#2 Structural Geology: Stress, strain, and rheological properties of rocks; planar and linear structures; classification of folds and faults; Mohr’s circle and criteria for failure of rocks; ductile and brittle shear in rocks; study of toposheets, V-rules and outcrop patterns; stereographic projections of structural elements.

#3 Mineralogy: Elements of symmetry, notations, and indices; Bravais lattices; chemical classification of minerals; isomorphism, polymorphism, solid solution and exsolution; silicate structures; physical and optical properties of common rock-forming minerals- olivine, garnet, pyroxene, amphibole, mica, feldspar, and quartz.

#4 Igneous Petrology: Magma types and their evolution; IUGS classification of igneous rocks; forms, structures and textures of igneous rocks; applications of binary and ternary phase diagrams in petrogenesis; magmatic differentiation and assimilation; petrogenesis of granites, basalts, komatiites and alkaline rocks (carbonatite, kimberlite, lamprophyre and nepheline syenite).

#5 Metamorphic Petrology: Limits, types, and controls of metamorphism; metamorphic structures- slate, schist and gneiss; metamorphic textures- pre, syn and post tectonic porphyroblasts; concept of metamorphic zone, isograd and facies; geothermal gradients, facies series and plate tectonics.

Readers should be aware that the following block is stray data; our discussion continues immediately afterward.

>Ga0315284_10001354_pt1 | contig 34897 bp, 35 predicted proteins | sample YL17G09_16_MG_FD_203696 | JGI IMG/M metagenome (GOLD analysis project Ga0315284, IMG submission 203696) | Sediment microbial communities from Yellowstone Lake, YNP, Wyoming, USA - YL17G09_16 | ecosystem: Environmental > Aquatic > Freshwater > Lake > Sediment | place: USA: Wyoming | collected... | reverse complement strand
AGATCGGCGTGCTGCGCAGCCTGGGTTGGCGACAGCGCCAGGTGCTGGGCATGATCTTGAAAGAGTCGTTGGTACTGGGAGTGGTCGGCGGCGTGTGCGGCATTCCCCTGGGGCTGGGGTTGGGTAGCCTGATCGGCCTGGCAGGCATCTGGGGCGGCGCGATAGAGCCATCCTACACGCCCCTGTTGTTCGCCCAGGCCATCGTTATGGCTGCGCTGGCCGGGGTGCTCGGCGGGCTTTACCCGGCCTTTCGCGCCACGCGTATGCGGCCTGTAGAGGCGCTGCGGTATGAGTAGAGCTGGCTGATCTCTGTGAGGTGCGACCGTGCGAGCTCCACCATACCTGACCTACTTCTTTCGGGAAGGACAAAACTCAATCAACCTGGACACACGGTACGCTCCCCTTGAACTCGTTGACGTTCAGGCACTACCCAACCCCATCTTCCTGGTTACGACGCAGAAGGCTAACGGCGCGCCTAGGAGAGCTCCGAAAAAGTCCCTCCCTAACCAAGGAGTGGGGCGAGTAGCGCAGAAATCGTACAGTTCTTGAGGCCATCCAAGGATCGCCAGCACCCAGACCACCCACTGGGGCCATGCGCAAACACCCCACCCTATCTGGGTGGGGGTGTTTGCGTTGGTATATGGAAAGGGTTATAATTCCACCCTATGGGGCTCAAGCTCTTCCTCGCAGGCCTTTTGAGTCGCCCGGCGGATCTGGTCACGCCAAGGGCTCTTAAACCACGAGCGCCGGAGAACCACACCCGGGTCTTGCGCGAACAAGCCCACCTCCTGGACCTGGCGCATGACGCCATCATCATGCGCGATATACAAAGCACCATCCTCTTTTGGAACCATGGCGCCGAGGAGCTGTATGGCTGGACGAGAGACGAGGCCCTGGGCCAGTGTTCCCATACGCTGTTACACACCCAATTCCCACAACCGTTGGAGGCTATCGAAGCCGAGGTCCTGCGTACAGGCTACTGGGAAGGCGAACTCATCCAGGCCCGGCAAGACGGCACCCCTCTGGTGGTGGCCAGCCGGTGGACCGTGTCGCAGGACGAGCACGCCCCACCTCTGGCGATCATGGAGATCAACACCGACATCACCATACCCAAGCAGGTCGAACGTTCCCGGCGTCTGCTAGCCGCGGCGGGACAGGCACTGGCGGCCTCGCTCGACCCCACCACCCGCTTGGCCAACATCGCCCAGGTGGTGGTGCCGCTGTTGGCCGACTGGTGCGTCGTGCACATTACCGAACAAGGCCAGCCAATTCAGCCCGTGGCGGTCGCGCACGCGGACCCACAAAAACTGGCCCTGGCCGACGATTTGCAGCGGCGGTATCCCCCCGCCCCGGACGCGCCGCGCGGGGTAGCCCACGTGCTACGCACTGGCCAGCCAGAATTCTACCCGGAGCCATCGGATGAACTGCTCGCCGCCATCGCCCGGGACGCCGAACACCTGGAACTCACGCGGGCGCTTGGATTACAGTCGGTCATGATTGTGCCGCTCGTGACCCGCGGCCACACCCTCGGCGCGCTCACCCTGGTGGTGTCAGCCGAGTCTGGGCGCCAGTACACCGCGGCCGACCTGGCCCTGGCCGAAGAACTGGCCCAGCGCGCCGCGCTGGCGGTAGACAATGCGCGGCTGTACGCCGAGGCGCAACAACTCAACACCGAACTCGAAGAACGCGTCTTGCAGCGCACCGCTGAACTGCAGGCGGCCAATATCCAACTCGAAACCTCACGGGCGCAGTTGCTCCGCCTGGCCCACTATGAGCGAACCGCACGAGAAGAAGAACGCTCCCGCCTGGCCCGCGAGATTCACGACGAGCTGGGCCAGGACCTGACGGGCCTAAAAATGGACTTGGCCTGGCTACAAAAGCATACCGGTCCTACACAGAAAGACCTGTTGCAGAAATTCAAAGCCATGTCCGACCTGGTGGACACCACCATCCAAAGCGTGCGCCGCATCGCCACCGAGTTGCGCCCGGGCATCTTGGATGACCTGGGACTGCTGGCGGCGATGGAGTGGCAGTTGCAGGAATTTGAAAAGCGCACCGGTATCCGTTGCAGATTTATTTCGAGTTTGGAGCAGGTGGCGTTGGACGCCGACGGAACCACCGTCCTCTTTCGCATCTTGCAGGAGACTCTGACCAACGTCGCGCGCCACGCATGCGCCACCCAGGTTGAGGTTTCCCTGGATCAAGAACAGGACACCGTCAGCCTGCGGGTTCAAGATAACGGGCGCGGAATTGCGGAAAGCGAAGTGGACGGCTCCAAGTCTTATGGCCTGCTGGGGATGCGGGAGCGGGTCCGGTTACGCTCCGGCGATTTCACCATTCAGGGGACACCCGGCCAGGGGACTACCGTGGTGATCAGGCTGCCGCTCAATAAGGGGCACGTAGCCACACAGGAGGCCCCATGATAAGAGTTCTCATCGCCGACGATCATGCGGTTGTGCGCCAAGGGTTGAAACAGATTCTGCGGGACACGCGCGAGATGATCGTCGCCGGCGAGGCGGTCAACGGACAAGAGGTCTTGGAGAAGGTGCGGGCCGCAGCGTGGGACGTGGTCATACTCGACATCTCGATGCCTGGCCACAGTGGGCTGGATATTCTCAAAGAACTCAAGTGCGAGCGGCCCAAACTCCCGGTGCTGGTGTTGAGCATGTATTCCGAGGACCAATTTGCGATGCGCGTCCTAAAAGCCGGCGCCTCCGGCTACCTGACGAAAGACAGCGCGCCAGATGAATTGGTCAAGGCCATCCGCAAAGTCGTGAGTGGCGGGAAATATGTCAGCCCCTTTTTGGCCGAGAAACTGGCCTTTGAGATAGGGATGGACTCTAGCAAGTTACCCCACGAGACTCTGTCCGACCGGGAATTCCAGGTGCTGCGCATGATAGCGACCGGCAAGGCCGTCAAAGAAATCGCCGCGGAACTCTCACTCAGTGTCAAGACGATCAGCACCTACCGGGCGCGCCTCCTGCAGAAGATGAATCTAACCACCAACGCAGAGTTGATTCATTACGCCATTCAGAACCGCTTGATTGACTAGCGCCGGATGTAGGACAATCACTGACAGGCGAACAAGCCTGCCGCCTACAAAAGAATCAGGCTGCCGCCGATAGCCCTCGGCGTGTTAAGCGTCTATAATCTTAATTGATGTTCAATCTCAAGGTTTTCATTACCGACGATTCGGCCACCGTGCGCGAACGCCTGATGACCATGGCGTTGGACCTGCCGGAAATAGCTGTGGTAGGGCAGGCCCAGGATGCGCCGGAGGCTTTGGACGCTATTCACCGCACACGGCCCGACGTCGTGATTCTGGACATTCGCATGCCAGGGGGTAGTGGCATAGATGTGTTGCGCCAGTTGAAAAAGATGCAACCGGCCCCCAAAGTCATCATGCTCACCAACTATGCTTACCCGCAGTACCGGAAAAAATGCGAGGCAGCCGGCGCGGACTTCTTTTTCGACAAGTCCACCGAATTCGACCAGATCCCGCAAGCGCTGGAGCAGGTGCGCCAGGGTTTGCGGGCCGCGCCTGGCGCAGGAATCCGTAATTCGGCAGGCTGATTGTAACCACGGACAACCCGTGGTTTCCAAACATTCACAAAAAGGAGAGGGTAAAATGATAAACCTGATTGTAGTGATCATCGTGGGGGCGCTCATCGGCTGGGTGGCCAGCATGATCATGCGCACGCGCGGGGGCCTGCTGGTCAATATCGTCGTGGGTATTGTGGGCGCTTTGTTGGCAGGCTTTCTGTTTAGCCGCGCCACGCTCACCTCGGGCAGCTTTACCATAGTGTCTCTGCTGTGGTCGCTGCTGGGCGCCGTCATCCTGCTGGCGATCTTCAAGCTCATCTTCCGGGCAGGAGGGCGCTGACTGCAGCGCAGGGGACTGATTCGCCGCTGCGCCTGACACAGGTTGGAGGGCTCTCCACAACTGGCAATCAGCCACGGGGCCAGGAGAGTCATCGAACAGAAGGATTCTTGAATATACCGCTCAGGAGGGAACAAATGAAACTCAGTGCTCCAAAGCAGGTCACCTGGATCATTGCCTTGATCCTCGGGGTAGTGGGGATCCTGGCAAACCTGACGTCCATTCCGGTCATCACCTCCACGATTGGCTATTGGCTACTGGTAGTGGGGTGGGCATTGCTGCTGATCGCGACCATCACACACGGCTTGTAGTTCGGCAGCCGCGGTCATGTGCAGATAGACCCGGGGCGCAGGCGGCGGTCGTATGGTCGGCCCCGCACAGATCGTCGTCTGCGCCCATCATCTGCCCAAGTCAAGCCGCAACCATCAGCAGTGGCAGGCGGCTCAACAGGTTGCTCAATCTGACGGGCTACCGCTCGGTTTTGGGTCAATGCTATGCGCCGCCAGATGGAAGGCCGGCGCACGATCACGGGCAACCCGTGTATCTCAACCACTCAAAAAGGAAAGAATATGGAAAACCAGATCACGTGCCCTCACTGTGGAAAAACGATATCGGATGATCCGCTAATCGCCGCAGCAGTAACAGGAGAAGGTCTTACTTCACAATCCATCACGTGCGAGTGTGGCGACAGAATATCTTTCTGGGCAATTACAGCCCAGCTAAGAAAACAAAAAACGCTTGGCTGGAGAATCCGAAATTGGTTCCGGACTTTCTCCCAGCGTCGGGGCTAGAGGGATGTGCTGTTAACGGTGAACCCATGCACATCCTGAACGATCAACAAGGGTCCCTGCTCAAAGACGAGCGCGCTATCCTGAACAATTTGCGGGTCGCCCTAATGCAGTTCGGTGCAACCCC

#6 Sedimentology: Origin of sediments; sedimentary textures, grain-size scale; primary sedimentary structures; classification of sandstone and carbonate rocks; siliciclastic depositional environments and sedimentary facies; diagenesis of carbonate sediments.

#7 Paleontology: Fossils and processes of fossilization; concept of species and binomial nomenclature; morphology and classification of invertebrates (Trilobites, Brachiopods, Lamellibranchs, Gastropods and Cephalopods); evolution in Equidae and Hominidae; microfossils-Foraminifera, Ostracoda; Gondwana flora.

#8 Stratigraphy: Law of superposition; stratigraphic nomenclature- lithostratigraphy, biostratigraphy and chronostratigraphy; Archaean cratonic nuclei of Peninsular India (Dharwar, Singhbhum, and Aravalli cratons); Proterozoic mobile belts (Central Indian Tectonic Zone, Aravalli-Delhi and the Eastern Ghats); Purana sedimentary basins (Cuddapah and Vindhyan); Phanerozoic stratigraphy of IndiaSpiti, Kashmir, Damodar valley, Kutch, Trichinopoly, Siwaliks and Indo-Gangetic alluvium.